The measure of a great NHL defender is not just his statistics. Although numbers are important, there are many more definitions of truly great blue liners, including leadership, tenacity, and longevity.this Calgary Flame In the 41 years in Cowtown, they have many unforgettable defensive players, from lightning skaters to skinny checkers, to Norris Cup champions and Stanley Cup champions.
Here are the five most effective Fire defensive players in terms of games played, goals scored, assists, and total points scored.
For a goalkeeper, nothing beats McGinnis Slap, using his trustworthy wooden Sherwood is more like a heavy artillery than a hockey stick.You will have a hard time finding another player who can shoot on the backboard. He is known to do this, but he also owns a player in the league The most accurate lens. McGinnis has achieved many achievements and honors in his career, which complements his reputation as a sharpshooter.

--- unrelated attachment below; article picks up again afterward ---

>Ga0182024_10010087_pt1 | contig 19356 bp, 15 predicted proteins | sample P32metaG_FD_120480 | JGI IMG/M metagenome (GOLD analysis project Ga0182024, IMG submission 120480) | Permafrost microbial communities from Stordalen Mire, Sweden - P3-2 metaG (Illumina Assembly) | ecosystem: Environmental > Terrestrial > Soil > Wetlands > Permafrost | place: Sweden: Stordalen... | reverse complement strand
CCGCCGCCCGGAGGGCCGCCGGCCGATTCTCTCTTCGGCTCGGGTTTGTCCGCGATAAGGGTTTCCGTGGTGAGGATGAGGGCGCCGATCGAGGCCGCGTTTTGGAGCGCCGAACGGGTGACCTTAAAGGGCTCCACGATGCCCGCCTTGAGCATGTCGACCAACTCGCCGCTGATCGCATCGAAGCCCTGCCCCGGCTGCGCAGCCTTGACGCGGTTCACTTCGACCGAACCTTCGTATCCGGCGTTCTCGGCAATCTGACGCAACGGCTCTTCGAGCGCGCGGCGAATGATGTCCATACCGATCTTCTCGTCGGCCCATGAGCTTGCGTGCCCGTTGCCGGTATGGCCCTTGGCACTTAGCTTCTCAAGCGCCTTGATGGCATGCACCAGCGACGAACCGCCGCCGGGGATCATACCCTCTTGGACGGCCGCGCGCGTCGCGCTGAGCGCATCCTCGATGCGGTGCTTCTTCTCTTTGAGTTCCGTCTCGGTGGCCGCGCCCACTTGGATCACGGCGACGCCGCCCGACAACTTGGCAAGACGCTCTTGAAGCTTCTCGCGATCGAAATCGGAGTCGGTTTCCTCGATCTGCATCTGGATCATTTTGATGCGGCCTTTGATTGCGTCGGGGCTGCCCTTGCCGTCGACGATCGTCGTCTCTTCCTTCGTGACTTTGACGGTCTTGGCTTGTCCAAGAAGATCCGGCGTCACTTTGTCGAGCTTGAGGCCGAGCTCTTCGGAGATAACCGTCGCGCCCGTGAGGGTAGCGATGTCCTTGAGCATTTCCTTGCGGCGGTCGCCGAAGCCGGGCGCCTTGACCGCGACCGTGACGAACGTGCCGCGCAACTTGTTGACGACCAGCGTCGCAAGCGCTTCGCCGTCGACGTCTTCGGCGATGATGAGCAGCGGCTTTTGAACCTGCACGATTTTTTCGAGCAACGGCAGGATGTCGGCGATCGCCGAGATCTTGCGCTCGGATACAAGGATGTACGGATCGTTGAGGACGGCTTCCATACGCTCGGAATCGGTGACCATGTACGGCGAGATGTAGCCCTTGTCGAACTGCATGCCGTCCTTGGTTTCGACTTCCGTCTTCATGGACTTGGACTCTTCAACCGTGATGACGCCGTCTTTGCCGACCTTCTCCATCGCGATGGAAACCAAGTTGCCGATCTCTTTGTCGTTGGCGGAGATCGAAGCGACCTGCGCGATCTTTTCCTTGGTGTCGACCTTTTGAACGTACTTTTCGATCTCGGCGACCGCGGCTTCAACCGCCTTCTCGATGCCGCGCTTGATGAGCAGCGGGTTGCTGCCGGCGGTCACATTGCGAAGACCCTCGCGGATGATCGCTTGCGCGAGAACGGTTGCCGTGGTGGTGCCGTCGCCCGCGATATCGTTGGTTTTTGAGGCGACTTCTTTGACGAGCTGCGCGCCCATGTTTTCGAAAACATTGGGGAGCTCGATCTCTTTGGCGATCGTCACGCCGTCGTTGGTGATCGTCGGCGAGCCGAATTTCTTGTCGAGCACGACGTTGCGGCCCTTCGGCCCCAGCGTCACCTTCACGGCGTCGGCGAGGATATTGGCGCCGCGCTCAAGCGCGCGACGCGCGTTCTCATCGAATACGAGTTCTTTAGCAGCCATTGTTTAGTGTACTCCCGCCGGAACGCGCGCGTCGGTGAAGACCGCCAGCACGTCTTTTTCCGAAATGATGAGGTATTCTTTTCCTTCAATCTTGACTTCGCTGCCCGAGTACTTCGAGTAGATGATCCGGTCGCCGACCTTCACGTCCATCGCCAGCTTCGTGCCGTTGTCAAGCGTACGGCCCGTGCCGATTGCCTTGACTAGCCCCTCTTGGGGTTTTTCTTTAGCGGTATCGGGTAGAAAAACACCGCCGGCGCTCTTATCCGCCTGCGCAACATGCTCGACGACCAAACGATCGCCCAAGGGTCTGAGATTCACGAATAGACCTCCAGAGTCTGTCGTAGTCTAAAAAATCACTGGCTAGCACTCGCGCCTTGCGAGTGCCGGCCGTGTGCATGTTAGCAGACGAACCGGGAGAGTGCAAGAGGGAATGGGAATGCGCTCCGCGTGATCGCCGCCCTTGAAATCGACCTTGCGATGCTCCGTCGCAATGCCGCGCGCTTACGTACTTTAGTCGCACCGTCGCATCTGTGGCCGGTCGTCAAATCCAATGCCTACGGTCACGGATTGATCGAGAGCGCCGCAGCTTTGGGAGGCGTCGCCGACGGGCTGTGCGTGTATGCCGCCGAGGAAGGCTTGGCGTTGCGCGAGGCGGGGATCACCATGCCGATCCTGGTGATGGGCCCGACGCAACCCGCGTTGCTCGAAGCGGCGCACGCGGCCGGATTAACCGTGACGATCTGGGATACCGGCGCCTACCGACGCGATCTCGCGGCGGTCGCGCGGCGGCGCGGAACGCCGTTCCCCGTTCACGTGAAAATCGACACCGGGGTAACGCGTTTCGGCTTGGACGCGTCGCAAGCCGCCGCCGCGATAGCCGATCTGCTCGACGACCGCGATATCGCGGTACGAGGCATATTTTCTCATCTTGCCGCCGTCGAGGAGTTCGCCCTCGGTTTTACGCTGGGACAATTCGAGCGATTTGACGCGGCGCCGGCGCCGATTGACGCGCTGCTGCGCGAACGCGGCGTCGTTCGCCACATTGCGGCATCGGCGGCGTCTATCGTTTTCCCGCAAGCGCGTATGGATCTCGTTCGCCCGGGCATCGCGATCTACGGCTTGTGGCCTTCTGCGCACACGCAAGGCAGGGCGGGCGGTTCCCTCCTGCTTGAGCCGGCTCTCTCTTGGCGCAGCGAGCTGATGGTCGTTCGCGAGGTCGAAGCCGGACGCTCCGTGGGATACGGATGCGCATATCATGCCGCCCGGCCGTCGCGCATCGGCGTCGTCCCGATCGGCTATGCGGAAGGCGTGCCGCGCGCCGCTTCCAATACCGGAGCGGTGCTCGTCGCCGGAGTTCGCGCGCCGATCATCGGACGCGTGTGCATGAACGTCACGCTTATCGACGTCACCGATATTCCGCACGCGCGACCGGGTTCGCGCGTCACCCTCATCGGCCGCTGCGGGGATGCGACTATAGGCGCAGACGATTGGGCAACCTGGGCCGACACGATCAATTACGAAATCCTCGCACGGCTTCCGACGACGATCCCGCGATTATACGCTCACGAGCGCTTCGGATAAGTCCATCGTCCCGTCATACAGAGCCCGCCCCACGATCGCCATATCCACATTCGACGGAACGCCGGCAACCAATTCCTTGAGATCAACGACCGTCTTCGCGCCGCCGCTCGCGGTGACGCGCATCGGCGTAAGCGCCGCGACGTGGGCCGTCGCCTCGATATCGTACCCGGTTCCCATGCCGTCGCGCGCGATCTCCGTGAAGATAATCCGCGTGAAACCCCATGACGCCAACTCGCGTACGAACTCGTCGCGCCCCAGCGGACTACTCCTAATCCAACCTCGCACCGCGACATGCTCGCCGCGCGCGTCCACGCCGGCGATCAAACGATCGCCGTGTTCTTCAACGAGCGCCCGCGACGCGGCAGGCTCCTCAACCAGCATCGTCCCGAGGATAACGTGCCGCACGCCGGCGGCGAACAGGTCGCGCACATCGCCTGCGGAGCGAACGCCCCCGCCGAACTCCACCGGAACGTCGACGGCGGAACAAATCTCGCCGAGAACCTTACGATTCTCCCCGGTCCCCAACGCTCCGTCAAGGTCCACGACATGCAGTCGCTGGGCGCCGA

In the 1981 NHL draft with the 15th overall pick in the first round of the 1981 draft, McGinnis played in Calgary for 13 seasons, consolidating his defensive scoring (822), defensive goals (213), and assists. Leading the team. The third game of a defender (609) and the Flame Blue team (803).
Perhaps his greatest hockey achievement was in the 1988-89 season, when he lifted the Stanley Cup with the Fire. In the playoffs that year, he scored 31 points (7 goals and 24 assists) in 22 games, becoming the league’s first defensive player to lead the playoffs in scoring, and won the Conn-Smith trophy as the most valuable player (MVP). (Conn Smythe Trophy). Playoffs.
In 1994, McGinnis was traded to the St. Louis Blues in exchange for guard Phil Hausley and two draft picks. Coincidentally, Hausley played 328 games for the Flames, scoring 50 goals and 188 assists, ranking seventh in the history of the defensive team in scoring with 238 points.
At 35 years old, McGinnis won the James Norris Trophy (1998-99), When he was a member of the Blues, awarded the NHL’s top defender. In 2007, he was Inducted into the Hockey Hall of Fame And was selected in 2017 “The 100 greatest NHL players in history”.